Can't Live Without Lash Extensions? Here's How to Avoid Dreaded Eyelash Mites

Eyelash extensions are totally underrated. I got a fresh set of natural-looking lashes just before Christmas, and they completely transformed my beauty routine. Not only did I no longer have to worry about applying mascara every morning, but I also found that I didn't need much more than a thin layer of tinted moisturizer and a touch of blush regardless of where I was heading.

But when I was showing off my lash extensions (read: bragging) to a friend, she freaked out about eyelash lice and mites and demanded I go home immediately and clean them. And that's when I realized I had no idea how to clean my eyelash extensions, let alone what eyelash lice were. So I went straight to the experts — Dr. Sophie Shotter, medical director and founder of Illuminate Skin Clinic in Kent; Dr. Michelle Green, cosmetic dermatologist and chief resident in dermatology at the Mount Sinai School of Medicine in New York City; and Natalie Piper, international training manager at British eyelash extension company Lash Perfect — and asked them to share their insights on all things eyelash extensions hygiene. Read on to see what they said.

How Do You Clean Eyelash Extensions Correctly?
Getty | ICHIRO

How Do You Clean Eyelash Extensions Correctly?

Cleaning your eyelash extensions is easier than you probably think and should be done daily, just as you would your regular lashes. "Not only will your lash extensions look fresher after a daily clean, but they will also last for longer," Piper said. According to Dr. Green, all you need is a gentle cleanser or makeup remover and a cloth. Then you simply wash your falsies in a downward motion over the eyelid and lash line. "Be sure to not rub back and forth, as this can be too abrasive on the eyelash extensions," she warned.

Piper agreed, saying that the cleanser must be oil-free and the cloth should be fiber-free. "Oil can cause adhesive bonds to break down, meaning lash extensions will last for less time than they should, while any wipes/cloths with fibers will get tangled in lash extensions," she explained. Once dry, use a clean mascara wand to ensure the lashes hold their curl and don't form clusters.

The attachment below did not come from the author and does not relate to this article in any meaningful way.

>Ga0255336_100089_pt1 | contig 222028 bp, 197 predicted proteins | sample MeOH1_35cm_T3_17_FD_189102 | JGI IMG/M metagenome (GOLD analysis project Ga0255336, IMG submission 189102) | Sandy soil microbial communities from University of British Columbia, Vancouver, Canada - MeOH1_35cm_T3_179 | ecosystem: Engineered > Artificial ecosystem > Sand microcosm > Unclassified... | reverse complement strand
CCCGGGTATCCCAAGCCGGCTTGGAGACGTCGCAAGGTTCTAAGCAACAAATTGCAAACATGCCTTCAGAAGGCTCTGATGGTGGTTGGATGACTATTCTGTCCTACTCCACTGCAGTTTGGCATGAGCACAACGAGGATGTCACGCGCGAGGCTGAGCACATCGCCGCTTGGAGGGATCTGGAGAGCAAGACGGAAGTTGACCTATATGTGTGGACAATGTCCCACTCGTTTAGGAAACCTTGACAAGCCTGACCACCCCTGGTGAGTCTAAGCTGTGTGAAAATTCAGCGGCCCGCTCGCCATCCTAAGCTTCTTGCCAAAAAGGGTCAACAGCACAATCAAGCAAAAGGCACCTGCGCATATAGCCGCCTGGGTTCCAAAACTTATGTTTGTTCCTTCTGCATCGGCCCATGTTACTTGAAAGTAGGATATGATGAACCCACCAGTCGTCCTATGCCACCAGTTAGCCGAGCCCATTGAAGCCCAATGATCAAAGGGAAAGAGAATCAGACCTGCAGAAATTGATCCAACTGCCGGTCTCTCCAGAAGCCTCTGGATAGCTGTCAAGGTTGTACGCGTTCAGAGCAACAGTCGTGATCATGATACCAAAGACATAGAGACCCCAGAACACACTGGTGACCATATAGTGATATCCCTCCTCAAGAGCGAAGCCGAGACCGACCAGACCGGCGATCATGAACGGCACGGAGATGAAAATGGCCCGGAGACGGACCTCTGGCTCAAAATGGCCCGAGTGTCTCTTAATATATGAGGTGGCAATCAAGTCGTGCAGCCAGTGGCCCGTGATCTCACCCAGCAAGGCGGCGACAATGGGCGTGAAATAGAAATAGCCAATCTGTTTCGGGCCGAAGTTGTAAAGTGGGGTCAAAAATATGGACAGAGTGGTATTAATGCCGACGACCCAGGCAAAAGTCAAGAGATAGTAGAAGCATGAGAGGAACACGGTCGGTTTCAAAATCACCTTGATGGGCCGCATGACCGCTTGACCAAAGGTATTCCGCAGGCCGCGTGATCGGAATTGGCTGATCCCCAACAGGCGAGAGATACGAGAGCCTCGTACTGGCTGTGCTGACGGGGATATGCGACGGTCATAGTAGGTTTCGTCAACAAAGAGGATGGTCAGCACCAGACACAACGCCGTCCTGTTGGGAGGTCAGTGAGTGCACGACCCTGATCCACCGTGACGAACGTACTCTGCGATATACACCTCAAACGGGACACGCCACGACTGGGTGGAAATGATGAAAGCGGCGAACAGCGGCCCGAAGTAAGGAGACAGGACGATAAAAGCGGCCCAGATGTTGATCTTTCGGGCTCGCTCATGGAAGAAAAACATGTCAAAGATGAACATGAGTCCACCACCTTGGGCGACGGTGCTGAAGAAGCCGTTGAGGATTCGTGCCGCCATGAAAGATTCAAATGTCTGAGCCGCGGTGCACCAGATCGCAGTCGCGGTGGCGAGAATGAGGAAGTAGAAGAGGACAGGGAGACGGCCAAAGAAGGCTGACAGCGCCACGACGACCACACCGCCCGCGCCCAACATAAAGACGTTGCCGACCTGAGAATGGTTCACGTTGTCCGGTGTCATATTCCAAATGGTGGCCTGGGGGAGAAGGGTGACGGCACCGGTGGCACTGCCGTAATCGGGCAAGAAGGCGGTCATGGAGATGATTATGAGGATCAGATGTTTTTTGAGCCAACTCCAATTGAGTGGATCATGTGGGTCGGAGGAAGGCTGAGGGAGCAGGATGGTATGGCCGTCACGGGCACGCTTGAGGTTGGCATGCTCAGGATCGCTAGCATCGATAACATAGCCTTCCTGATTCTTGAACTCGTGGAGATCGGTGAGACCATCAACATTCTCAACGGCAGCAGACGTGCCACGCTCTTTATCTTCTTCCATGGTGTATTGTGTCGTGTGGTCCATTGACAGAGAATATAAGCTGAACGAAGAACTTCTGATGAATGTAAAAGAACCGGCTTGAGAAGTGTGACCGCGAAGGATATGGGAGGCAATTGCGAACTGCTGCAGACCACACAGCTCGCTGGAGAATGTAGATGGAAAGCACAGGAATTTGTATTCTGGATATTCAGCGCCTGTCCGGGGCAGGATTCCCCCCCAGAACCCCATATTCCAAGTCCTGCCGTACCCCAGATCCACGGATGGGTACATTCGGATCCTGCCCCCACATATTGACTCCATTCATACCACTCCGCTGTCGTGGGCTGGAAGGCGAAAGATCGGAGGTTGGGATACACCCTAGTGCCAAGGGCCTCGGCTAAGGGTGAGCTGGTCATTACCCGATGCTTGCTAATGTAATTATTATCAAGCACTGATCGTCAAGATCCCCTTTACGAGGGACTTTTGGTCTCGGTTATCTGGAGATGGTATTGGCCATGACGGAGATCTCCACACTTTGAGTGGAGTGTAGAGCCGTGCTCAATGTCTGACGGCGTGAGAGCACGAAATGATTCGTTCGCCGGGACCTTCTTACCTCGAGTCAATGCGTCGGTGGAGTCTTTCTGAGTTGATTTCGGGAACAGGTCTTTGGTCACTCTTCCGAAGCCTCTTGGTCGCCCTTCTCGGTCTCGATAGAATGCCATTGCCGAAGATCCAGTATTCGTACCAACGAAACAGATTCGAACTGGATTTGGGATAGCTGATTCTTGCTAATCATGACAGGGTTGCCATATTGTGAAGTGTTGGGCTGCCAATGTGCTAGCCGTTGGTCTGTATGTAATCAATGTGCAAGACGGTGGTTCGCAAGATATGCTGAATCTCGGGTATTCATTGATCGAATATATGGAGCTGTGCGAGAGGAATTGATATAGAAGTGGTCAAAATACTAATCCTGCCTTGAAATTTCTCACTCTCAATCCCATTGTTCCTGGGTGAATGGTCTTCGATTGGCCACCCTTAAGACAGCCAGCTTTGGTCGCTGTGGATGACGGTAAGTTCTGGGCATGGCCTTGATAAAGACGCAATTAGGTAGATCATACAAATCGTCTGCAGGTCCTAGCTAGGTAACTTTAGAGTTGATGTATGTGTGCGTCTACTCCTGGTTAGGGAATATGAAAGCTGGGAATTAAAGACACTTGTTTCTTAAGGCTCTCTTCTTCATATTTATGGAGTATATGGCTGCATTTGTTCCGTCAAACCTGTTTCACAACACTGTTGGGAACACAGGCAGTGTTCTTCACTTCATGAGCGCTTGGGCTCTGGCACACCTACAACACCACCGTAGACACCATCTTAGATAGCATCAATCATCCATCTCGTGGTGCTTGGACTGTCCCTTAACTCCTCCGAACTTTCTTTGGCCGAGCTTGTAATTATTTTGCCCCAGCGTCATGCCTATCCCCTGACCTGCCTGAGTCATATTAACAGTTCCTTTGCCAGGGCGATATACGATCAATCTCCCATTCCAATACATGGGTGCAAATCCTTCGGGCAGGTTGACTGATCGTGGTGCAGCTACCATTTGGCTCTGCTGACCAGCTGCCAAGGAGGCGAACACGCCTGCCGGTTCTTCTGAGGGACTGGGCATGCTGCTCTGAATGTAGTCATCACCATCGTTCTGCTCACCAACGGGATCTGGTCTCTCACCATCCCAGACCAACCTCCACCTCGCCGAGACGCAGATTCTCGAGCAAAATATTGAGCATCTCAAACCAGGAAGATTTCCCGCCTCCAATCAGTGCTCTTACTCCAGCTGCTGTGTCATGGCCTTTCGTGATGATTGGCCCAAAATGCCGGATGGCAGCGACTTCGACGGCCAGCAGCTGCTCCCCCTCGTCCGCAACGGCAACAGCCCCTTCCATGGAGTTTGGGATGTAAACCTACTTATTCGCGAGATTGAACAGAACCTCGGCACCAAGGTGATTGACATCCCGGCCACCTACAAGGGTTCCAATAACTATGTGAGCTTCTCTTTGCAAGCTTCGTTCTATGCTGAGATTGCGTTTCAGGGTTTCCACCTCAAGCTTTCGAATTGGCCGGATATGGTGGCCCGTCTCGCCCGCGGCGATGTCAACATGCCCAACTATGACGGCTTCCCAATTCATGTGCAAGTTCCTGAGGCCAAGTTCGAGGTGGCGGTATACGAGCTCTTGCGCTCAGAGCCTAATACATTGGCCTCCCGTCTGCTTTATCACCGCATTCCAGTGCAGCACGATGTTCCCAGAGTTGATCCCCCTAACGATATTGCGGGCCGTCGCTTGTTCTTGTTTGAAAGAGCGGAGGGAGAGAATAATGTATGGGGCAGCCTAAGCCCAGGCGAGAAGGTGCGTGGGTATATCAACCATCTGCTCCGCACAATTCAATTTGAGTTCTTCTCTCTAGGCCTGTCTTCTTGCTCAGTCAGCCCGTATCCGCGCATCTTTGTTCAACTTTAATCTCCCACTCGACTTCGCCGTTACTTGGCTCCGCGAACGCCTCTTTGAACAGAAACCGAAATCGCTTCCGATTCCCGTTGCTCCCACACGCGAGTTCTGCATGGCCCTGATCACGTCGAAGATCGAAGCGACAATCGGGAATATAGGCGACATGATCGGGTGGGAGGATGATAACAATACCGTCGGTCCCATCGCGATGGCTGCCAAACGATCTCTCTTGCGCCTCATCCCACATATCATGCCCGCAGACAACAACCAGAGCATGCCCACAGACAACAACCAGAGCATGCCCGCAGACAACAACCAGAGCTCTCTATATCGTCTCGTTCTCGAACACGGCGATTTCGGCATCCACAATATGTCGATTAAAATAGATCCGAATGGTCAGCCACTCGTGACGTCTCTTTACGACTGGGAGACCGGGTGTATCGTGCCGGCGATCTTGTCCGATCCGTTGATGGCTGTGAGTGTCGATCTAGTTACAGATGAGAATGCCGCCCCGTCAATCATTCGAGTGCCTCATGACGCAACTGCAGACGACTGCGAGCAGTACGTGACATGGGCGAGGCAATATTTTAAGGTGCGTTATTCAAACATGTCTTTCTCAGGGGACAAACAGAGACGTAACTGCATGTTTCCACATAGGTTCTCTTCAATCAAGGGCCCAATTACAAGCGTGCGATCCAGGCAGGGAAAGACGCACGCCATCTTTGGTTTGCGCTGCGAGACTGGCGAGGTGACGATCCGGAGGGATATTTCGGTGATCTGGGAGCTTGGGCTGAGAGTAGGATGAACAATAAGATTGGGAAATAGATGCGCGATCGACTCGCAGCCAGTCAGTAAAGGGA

Why Is It Important to Clean Your Eyelash Extensions?
Getty | Georgijevic

Why Is It Important to Clean Your Eyelash Extensions?

If you don't clean your eyelash extensions correctly, you are putting yourself at risk of dirt and bacteria buildup. Piper believes this can affect the adhesive bond and ultimately cause your lashes to fall off earlier than expected.

Worse still, Dr. Green said a lack of hygiene can lead to an allergic reaction, or sore, itchy, irritated, red eyes. "It's also common for lice/mites to appear in eyelashes if not cleansed properly," she added.

Wait, What Exactly Are Eyelash Lice?

When people talk about to eyelash lice, they are actually referring to mites, which are known medically as Demodex. "Demodex mites are tiny mites that live around hair follicles," Dr. Shotter explained. "Since eyelash extensions have boomed in popularity, so has a rising problem with Demodex mites living in the eyelashes."

She added that, "True eyelash lice are very uncommon and are normally transferred from the pubic area." Demodex mites, on the other hand, can be found all over your body and are often the cause of rosacea.

So, Are You More Susceptible to Demodex If You Wear Eyelash Extensions?

When you first get your eyelash extensions, you are advised to avoid wetting them for 24 hours. Dr. Shotter pointed out that many people are then afraid to wash them at all, as they are worried the extensions will fall out. "This leads to a buildup of debris and bacteria, the perfect habitat for the Demodex mite," Dr. Shotter said.

However, you're only ever going to be more susceptible to Demodex if you don't practice good hygiene. "The purpose of eyelashes is to catch dirt and debris — keeping it out of the eye," Dr. Green said. "When you wear eyelash extensions, you're more prone to debris getting caught in the lash line; therefore, daily washing is mandatory."

Dr. Green also noted that practicing good hygiene starts at the salon, as Demodex can live on lash applicators and tools and spread. "Make sure you do your research before booking an appointment to make sure this place is 100-percent sanitary," she advised.

How Do You Treat Demodex?

If you experience any eye irritation while wearing eyelash extensions, book an appointment with your local GP or dermatologist so they can diagnose the problem. If you do have Demodex, Dr. Green said they're likely to tell you to apply petroleum jelly to your eyelids and let it sit for two hours, followed by 1-percent permethrin shampoo for 10 minutes. You wash this off, and do this treatment twice a day. If they don't advise this course of treatment, they may prescribe an ointment.

Ultimately, prevention is the best treatment, so keep your lashes clean and, as Dr. Shotter said, "don't be afraid to take a break from extensions every now and then."